If they figure out filtering and storage, the impossible would become possible. First step: deep space exploration. Xenon is the preferred propellant for NASA ion drives, but there isn’t enough of it! (From Wikipedia: “Xenon is inert, environmentally friendly, and less corrosive to an ion engine than other fuels such as mercury or caesium.”)
Hernandez explained even further: “The challenge is that if NASA, for example, was to do just one test mission — not even deep space — using xenon as a gas source, they would consume over a double digit percentage of the world’s annual supply, fundamentally disrupting that market. According to a report, a 10-ton xenon propellant load, which is about one mission, is greater than 10% of the global annual production rate of xenon. So there’s not enough of that really valuable, rare gas present to enable deep space exploration, let alone commercial opportunities.”
There is an estimated 2×1012 kg of xenon in Earth’s atmosphere, and according to this NASA talk, xenon can be used for: “lighting, detectors, plasma displays, lasers, dark matter research, anesthesia, and electric propulsion.”
(Yes, anaesthetic. Xenon is both rocket fuel and bio-compatible — clearly some sort of super molecule — and the gas is a promising anesthetic, possibly the best we’ve ever had.)
“The gifts of the atmosphere are plentiful, giving mankind new sources of prosperity and welfare. (…) even if the art of engineering accounts for but a small share in the overall bounty of riches the atmosphere has to offer, these additional products must still be embraced as the new treasures of the atmosphere.”Carl von Linde, 17 December 1907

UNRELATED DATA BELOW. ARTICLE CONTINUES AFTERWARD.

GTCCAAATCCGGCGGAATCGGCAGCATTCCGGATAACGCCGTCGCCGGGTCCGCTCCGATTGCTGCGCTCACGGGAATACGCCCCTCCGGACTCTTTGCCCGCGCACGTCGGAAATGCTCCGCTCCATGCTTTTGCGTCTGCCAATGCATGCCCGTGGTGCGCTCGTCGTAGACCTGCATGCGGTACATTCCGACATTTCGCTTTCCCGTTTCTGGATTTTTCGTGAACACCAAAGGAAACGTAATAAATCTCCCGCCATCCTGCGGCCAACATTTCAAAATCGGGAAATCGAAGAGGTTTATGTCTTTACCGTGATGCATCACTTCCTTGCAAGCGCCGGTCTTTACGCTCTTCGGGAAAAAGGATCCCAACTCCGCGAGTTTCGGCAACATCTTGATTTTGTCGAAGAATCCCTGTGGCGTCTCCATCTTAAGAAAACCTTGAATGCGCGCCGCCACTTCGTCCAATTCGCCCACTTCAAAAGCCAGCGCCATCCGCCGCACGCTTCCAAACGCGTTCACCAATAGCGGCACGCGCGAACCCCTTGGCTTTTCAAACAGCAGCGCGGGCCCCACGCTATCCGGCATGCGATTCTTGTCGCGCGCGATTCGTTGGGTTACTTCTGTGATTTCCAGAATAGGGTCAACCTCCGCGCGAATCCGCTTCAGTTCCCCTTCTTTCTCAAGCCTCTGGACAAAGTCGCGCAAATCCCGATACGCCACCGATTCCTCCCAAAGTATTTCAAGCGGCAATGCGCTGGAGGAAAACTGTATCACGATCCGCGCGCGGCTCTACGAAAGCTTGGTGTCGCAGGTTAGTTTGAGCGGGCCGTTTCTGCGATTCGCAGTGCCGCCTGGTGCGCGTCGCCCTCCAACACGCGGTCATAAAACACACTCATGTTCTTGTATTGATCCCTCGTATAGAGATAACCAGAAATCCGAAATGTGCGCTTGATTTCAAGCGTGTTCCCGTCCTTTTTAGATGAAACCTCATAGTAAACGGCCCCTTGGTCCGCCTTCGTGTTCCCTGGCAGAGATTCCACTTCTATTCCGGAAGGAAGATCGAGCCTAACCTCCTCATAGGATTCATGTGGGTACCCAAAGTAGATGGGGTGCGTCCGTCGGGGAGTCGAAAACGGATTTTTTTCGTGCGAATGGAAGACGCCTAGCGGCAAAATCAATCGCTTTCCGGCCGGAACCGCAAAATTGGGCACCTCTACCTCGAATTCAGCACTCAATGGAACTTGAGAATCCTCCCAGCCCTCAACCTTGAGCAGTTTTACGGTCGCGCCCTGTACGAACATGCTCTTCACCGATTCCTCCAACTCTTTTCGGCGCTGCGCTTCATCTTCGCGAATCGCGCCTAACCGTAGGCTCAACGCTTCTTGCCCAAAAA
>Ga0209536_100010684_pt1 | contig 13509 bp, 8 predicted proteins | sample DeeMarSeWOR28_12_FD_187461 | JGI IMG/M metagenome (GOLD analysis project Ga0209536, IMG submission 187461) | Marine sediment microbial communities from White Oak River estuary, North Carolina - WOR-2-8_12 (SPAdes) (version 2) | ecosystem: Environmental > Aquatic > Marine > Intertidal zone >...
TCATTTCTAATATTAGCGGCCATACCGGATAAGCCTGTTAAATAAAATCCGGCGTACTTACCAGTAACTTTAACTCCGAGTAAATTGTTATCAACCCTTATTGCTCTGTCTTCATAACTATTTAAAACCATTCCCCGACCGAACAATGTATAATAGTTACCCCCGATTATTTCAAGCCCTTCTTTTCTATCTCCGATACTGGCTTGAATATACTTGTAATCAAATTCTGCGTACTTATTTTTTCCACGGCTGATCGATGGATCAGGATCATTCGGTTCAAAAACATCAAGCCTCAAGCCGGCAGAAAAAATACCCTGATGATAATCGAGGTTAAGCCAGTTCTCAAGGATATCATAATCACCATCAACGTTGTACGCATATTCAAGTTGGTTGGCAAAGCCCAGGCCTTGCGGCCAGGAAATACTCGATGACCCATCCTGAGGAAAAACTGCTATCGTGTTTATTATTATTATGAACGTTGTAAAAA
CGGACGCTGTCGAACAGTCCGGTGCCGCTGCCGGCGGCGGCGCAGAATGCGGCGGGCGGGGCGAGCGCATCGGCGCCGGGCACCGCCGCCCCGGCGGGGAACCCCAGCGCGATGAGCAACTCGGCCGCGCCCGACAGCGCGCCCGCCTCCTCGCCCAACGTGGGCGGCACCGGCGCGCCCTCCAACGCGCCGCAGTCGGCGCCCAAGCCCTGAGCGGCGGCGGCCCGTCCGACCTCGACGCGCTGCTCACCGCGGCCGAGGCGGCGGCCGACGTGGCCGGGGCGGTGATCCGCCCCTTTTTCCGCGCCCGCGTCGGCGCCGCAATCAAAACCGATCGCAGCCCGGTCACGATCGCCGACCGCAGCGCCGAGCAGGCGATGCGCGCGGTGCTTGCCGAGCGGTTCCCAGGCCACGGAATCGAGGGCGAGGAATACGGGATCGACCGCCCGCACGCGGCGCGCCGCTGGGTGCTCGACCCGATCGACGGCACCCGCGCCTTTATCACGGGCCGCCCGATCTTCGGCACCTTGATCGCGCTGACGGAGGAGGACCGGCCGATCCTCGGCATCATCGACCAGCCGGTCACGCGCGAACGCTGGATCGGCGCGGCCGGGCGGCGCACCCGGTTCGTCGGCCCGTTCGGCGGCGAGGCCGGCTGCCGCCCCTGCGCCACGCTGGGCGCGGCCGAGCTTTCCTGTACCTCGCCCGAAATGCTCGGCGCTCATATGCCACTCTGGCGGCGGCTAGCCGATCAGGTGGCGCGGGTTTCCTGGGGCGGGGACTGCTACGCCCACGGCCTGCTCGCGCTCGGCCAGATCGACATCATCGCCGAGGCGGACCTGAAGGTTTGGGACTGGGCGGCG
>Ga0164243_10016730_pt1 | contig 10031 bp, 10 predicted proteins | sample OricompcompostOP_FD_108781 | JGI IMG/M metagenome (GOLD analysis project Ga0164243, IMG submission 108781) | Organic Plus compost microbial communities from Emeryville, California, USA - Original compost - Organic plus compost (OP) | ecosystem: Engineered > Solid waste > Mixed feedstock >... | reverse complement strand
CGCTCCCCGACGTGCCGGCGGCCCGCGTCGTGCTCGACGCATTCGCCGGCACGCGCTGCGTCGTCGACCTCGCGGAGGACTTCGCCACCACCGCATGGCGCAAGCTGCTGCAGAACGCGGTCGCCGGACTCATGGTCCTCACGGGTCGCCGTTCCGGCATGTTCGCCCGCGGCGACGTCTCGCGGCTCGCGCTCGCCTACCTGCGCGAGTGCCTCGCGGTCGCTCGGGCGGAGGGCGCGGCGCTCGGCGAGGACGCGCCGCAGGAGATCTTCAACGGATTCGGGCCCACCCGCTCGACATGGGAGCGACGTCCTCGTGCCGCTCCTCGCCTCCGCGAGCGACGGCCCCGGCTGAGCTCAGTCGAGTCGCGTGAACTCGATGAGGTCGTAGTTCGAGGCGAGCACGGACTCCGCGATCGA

Because MOFs can harvest xenon from air, perhaps the sky is no longer the limit!
Or if that’s too sci-fi to contemplate, MOFs can work with existing travel options too. Hydrogen fuel cells have been on the brink of practical use for at least a decade now, but as Hernandez explains: “In order for people to start using hydrogen, you have to package it in a way where it doesn’t explode.”
Because of the lower pressure conditions required for storage, MOFs can help pack hydrogen safely and make clean energy vehicles safer and lighter.
VI. The Future of Medicine
The beauty of molecular manufacturing is that they can be as useful in exploring not only outer worlds, but inner as well.
Because MOFs can capture and filter out certain molecules, we could hypothetically use them to catch and deliver proteins or enzymes into the body. Think of it like FedEx for any drug.
They could even be programmed, to act only at specific sites in cells or bodies. Because MOFs are porous, they could be designed to travel to specific places in the body and stick there, with timed-release payloads, like a Trojan Horse. They could become a universal, biological delivery system.
Imagine a single company making the box, the cargo, and the delivery.